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The Why and How of Selling Long-Term Managed Services Contracts

A lot of MSPs can agree on the basics of selling managed services, including what to feature in their bundles, how much to charge for implementation and management services, and even the main points on their service level agreements (SLAs). But, when it comes to contract terms, lines get drawn in the sand, and passionate debates ensue.

Here’s a summary of the potential downsides of short-term managed services contracts, followed by some tips for convincing your clients that long-term contracts are their best option.

The Downside of Short-Term Contracts

Proponents of short-term contracts often say this approach builds good will with clients by proving that the MSP will continue delivering valuable services after the initial sale. And if the client ever feels otherwise, it can replace the MSP with another one with no strings attached. However, there are also some serious downsides to consider.

To begin with, short-term contracts decrease your income predictability, which is one of the biggest drivers for making the move to managed services in the first place. Every MSP knows that setting up a new client requires a lot of time upfront assessing their environment, replacing outdated hardware and software, setting up various services, and fine-tuning their network. Some companies have no qualms about using your company to get their IT up to speed and then parting ways. If you have a long-term contract in place, it gives you at least a few months to recoup some of your losses before they leave.

Next, with short-term contracts you often bear the full responsibility of the relationship. While this is noble, it can also give the perception that your client has no stake in the game. The fact is, it takes time to establish solid relationships with your clients, and it could be months before projects are completed to the point where they are able to see the full value of the solution. With a long-term contract in place, your client can see value that begins with implementation and goes all the way through to the management of the technology solutions and services.

Having a short-term contract in place also makes you more vulnerable to competitors. After all, if it’s easy for a client to leave, why wouldn’t they check out every company calling in claiming that they can take care of their computers and network better and for less money than you can? With a one-year contract, you’re protected from many of those problems — at least for most of the year. And, a long-term contract will also help clients evaluate your performance over a longer period rather than looking only at their latest engagement with your company. Even the best MSPs can have an off day from time to time. But, over the course of a quarter or a year if the client’s experience has been positive, they’ll be much less likely to part ways.

Four Tips for Proposing Longer Contract Terms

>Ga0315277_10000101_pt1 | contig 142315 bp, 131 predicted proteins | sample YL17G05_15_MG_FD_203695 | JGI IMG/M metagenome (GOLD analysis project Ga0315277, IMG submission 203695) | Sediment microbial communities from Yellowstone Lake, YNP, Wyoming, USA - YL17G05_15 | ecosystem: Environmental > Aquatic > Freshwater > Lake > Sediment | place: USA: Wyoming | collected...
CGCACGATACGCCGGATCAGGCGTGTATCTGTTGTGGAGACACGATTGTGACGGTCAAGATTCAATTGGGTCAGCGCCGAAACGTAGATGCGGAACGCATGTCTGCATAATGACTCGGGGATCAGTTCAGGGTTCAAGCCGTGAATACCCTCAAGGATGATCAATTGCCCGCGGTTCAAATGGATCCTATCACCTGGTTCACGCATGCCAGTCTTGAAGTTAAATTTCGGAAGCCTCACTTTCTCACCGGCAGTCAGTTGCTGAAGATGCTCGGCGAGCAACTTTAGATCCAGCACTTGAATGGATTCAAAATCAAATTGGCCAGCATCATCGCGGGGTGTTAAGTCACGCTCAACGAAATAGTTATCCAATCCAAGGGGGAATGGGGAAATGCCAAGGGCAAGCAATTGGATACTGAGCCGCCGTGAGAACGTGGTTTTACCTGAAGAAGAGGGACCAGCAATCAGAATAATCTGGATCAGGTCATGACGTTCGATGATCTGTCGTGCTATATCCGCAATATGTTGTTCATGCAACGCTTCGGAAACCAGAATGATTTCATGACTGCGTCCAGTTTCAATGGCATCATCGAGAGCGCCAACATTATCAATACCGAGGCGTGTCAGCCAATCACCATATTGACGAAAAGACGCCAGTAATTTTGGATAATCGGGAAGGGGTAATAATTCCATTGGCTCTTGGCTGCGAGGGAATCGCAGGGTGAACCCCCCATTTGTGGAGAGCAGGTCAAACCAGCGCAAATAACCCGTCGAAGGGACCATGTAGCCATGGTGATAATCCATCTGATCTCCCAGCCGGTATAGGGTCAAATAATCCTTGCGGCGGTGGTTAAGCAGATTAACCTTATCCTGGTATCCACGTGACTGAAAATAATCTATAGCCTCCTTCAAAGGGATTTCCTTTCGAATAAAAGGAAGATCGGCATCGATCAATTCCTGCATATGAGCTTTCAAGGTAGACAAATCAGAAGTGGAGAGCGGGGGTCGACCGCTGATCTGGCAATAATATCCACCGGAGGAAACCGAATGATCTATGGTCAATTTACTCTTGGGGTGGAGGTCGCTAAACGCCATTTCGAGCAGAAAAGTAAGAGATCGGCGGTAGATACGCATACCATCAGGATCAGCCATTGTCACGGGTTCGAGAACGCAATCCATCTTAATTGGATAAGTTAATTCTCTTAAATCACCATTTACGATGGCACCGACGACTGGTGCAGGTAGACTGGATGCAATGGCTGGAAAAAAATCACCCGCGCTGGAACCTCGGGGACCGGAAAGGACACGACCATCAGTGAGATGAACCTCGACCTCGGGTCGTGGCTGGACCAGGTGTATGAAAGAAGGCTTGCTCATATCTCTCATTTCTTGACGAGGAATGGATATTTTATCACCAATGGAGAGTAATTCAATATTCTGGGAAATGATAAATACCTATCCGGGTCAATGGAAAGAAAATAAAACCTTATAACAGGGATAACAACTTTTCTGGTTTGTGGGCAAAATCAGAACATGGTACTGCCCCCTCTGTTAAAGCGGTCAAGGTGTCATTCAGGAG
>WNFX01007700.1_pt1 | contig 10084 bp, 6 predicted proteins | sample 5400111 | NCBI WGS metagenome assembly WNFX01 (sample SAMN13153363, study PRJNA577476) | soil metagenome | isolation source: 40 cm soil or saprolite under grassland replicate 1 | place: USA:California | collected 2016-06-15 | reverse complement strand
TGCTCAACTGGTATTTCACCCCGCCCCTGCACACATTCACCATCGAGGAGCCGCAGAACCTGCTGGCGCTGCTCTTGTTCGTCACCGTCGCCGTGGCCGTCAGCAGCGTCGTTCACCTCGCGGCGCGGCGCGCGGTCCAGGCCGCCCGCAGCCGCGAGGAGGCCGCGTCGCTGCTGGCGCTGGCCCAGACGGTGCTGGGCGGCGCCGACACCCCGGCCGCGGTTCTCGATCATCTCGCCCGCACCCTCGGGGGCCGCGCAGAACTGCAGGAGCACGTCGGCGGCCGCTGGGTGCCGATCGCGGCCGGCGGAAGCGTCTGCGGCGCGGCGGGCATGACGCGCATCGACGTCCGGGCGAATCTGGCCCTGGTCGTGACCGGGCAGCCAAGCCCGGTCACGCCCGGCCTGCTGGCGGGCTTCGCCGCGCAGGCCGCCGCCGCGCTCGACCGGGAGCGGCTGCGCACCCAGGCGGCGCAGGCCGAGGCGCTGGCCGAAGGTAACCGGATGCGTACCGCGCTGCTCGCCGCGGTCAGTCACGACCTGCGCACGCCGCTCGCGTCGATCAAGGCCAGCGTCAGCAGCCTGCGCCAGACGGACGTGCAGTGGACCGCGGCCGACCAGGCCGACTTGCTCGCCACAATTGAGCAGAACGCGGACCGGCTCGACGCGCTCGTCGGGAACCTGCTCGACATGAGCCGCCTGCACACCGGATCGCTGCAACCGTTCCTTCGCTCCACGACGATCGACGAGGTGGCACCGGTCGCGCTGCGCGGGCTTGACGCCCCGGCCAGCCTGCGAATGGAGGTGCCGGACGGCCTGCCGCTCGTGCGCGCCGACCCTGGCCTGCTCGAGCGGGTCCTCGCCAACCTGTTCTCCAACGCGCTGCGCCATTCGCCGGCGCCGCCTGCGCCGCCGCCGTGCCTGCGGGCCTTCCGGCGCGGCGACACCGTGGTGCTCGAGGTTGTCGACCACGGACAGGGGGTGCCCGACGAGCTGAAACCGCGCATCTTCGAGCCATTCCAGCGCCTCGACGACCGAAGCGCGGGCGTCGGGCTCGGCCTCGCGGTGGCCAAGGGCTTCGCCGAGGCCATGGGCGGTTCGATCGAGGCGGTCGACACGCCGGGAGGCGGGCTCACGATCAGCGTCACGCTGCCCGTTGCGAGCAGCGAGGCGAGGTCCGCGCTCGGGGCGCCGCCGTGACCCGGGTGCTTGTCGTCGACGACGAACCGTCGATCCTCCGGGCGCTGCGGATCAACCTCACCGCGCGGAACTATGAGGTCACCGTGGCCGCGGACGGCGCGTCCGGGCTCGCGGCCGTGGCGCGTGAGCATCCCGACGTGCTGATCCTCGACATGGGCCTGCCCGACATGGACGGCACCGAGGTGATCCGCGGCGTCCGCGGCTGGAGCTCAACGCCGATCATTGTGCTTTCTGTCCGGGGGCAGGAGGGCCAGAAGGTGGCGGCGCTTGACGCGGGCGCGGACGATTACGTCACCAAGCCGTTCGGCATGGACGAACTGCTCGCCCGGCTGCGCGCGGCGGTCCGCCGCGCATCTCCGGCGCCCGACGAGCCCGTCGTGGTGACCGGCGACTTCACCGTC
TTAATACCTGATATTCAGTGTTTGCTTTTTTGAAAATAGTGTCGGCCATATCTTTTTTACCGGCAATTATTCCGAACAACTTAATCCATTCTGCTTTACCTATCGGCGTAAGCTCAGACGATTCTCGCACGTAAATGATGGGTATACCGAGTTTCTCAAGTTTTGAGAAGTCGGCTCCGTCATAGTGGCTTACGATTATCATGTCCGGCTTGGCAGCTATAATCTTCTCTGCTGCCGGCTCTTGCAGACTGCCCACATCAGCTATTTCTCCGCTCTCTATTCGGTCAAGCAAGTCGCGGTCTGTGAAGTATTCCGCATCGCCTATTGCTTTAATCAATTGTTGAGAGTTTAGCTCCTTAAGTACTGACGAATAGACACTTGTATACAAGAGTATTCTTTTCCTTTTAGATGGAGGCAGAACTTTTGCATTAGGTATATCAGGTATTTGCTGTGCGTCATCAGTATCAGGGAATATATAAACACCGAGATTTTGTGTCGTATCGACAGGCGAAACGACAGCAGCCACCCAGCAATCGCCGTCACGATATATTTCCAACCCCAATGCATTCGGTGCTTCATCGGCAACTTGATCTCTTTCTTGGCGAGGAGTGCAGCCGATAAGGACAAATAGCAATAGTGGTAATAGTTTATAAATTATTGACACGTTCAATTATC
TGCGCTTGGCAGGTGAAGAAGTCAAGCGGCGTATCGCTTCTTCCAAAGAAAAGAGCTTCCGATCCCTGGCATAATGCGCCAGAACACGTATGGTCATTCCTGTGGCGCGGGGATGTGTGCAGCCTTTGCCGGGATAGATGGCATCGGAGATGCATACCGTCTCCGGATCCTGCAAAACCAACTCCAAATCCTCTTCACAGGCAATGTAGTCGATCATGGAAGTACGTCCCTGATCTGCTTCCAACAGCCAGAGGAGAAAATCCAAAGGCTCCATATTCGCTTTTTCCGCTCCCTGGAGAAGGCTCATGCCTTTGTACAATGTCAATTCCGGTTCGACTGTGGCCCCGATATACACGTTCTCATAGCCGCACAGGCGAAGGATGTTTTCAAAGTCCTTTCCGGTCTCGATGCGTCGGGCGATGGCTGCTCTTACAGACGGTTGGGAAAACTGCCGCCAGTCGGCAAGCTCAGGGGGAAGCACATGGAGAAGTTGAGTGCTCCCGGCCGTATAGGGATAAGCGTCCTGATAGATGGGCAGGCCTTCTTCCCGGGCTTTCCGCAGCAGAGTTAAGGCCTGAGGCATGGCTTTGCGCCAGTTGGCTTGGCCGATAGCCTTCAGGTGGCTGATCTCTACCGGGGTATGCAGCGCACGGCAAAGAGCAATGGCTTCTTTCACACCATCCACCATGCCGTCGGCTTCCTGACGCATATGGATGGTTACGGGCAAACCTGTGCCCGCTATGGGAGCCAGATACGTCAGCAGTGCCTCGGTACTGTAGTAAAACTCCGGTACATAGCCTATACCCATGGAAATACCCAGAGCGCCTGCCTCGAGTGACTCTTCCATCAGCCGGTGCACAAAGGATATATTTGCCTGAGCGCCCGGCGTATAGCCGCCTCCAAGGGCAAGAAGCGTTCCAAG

Despite all of the benefits, clients may have reservations about entering into long-term contracts — and you may have some, too. Here are three suggestions for making these conversations easier:

  1. Start with the highest term. If a three-year contract is the ideal length you’d like a client to sign on for, start with that. If they object, it will allow you to understand their specific reservations, and you can always work your way down to a two-year or one-year agreement if necessary.
  2. Provide incentives. You already know the benefits of long-term contracts for you. Make sure to include incentives for your clients the longer they’re willing and able to commit to. Perhaps you can lock in pricing for a longer period, add discounts that allow for more predictable pricing, or include other valuable services such as free security training or a business assessment.
  3. Include facts. If you’re able to point to key performance indicators (KPIs), such as the average length of time clients use your services, definitely share this info. Client testimonials and case studies are also great anecdotal ways to build confidence in your company.
  4. Provide Mutual Terms and Conditions. Include mutually beneficial language in a legal document that covers your client from breach of service and you from non-payment, for example.

By communicating the added value of a longer contract term and highlighting the benefits it provides to your SMB clients, you can start stretching out your standard month-by-month contracts to one-year, two-year, three-year, and maybe even more. Long-term contracts don’t need to be a burden for your clients—they’re a great way for them to lock in better rates, gain free value-added services, and focus more of their attention on running their businesses instead of worrying about their IT.

Scott Bennett is director of North American partner management at Barracuda MSP. Read more Barracuda MSP blogs here.

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